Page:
In this article, we will consider the nonlinear Schrödinger equation on d-dimensional torus:
where . This kind of nonlinear Schrödinger equations has been studied intensively in the last two decades. See    .
Many mathematicians believe this equation does not have nontrivial solutions which scatter, i.e. which approach a solution to the linear equation at time . Colliander, J., Keel, M., Staffilani, G., Takaoka, H. and Tao, T.  consider the cubic nonlinear Schrödinger equation on two dimensional torus, and prove the solution cannot scatter to free solution in .
As in , the explicit solution
where cannot converge to a free solution due to
the presence of the phase rotation which is caused by the nonlinearity. We will show this is the only solution that scatters modulo phase rotation in in the sense that there exists and function such that
is of the form (2), which then reveals that no solution of the nonlinear Schrödinger equation on torus can scatter to free solution.
2. Main Theorem
In this section, we will present the main theorem in this article. We will show the only solution that scatters modulo phase rotation is of the form (2).
Theorem 1 (No non-trivial solution scatters modulo phase rotation). Let be an solution to (1) which scatters modulo phase in , then u is of the form (2) for some .
To prove this theorem, we first need some lemmas.
Lemma 2 (Pre-compactness). For ,
is pre-compact in .
Proof. It is equivalent to show is pre-compact in after taking Fourier transforms. By monotone convergence, , there exists such that . We can conclude is covered by finitely many balls of radius , and the claim follows.
Lemma 3 (Diamagnetic inequality) If , then and
Proof. It suffices to verify this when is smooth. For any , we have
. Taking distributional limits as , we obtain the claim.
Lemma 4 ( has no step functions). Let be such that takes at most two value. Then u is constant.
Proof. We may assume that u takes 0 and 1 only, thus . On the one hand, differentiating this we obtain , thus . On the other hand, since , , and thus , therefore is constant.
Proof of Theorem 1. Let
be as above. We may assume
has non-zero mass. From Lemma 2, we see that
is precompact in
. Thus we can find a sequence
. Applying Lemma 2 and passing to a subsequence, we can also assume
Since u has non-zero mass, we see also has non-zeromass. Let be the time-translated solution , thus in . Let be solution to NLS with initial data . By the local well-posedness theory in we conclude that converge uniformly in to on every compact time interval [-T,T].
On the other hand, by hypothesis, we have
Since , we conclude that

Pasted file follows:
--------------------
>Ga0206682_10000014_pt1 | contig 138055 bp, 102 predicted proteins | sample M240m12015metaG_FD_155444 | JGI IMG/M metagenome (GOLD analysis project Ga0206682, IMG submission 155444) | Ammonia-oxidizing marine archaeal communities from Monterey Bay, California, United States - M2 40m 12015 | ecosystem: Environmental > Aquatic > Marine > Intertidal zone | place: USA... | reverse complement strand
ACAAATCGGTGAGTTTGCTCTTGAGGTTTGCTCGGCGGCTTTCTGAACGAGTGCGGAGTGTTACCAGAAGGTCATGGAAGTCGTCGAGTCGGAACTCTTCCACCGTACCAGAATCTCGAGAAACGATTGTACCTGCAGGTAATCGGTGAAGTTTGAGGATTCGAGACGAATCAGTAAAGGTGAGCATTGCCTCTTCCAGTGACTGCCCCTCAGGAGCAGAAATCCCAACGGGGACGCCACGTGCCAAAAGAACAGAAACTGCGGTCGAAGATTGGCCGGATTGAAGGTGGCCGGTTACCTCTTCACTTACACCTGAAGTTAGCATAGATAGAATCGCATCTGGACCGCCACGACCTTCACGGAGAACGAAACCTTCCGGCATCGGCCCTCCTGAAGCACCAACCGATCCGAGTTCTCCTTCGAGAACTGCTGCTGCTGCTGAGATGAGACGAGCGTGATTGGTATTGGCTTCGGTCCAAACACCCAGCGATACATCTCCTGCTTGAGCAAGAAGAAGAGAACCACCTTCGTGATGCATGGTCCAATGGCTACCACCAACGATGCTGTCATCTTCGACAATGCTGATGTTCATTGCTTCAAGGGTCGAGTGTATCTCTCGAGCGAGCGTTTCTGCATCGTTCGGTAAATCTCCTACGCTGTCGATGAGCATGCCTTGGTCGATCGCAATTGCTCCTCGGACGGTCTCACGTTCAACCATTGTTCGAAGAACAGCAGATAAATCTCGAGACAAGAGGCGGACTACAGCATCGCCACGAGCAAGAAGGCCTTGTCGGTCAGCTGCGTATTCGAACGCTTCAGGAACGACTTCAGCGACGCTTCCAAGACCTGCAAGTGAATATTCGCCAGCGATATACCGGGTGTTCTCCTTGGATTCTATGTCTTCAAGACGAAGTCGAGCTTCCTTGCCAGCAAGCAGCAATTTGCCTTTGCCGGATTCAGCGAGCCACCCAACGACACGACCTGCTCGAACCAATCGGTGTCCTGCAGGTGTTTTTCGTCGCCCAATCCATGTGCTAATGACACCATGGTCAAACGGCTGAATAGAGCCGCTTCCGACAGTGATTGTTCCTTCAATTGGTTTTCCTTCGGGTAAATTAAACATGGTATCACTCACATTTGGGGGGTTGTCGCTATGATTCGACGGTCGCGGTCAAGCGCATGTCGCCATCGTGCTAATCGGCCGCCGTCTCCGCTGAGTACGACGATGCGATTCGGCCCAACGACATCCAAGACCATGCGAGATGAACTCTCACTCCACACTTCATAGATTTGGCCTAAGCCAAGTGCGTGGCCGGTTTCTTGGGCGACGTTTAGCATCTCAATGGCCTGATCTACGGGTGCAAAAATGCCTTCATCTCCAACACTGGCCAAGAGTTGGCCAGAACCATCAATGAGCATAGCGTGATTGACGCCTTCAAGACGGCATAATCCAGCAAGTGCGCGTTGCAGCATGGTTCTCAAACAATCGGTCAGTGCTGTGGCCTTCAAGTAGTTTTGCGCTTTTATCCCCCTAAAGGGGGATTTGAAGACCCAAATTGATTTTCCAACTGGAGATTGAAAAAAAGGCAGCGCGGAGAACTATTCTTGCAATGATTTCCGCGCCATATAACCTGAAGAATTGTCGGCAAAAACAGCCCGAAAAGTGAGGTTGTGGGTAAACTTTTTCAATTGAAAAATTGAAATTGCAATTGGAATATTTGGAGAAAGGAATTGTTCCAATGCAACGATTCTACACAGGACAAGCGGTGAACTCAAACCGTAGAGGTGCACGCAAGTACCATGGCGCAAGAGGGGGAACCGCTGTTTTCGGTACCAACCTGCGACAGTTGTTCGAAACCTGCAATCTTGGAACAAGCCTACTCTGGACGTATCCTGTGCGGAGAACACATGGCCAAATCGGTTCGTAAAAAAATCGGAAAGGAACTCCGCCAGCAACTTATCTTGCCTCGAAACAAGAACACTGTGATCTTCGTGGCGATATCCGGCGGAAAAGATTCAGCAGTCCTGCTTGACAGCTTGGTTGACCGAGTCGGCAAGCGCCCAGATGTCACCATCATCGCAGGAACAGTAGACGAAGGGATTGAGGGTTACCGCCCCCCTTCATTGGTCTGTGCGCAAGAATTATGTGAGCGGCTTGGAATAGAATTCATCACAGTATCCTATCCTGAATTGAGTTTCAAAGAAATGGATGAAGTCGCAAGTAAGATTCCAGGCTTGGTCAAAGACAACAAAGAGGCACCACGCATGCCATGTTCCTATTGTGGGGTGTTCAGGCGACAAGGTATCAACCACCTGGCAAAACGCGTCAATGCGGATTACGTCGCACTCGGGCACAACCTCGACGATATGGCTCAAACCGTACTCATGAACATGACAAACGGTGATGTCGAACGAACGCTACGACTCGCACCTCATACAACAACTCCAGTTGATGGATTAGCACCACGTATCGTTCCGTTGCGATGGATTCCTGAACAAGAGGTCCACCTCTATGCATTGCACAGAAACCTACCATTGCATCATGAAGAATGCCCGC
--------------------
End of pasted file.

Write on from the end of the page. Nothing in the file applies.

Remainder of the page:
By taking limits, we conclude that
for some .
In particular, since has non-zero mass, we have
From (1) and Sobolev, we see that is continuously differentiable in , and so from the above identity we see that α is continuously differentiable in time. Now we apply to both sides of (3). Using the NLS equation, we conclude that
And thus by (1.3), we have whenever
Thus we see that , takes at most two values. By Lemma 3 and Lemma 4, we conclude that is constant in , by (3), we see that the same is true for . By mass conservation we conclude that is also constant in time.
Since has non-zero mass, we can thus write
where is some function and . Since was in , we see that is in also for every t. Differentiating the identity , We see that is imaginary almost everywhere for j = 1, 2, thus is an imaginary multiple of for almost every (t, x). This implies the imaginary vector field is curl-free and thus by Hodge theory, we may write for some which is locally in uniformly in t. This implies that , thus by adjusting by a constant independent of space. We may assume , thus .
Applying to both sides, we conclude that
in the sense of distributions.
Since A is non-zero, we conclude that
Taking imaginary parts, we conclude that and in particular at time t = 0, is a harmonic function from to . On the other hand, from the identity , we know that is periodic, so has at most linear growth. Thus must in fact be linear. Descending back to , we conclude that
Thus, we have
but is a multiple of by a phase, thus . Applying phase rotation, we may assume , thus , and we have
From mass and energy conservation, we conclude
On the other hand, from Hölder’s inequality, we have
Thus, we must have
Thus, u is constant in space, and thus it is of the form
Applying (1), we see that
so , which is exactly the form of (2).
 Cazenave, T. (2003) Semilinear Schrödinger Equations, Courant Lecture Notes in Mathematics, 10. New York University, Courant Institute of Mathematical Sciences, New York, American Mathematical Society, Providence, RI.
 Colliander, J., Keel, M., Staffilani, G., Takaoka, H. and Tao, T. (2008) Global Well-Posedness and Scattering for the Energy-Critical Nonlinear Schrödinger Equation in R^3, Ann. of Math., 167, 767-865. https://doi.org/10.4007/annals.2008.167.767
 Tao, T. (2006) Nonlinear Dispersive Equations: Local and Global Analysis, CBMS Regional Conference Series in Mathematics, 106. American Mathematical Society, Providence, RI. https://doi.org/10.1090/cbms/106
 Colliander, J., Keel, M., Staffilani, G., Takaoka, H. and Tao, T. (2010) Transfer of Energy to High Frequencies in the Cubic Defocusing Nonlinear Schrödinger Equation. Invent. Math, 181, 39-113. https://doi.org/10.1007/s00222-010-0242-2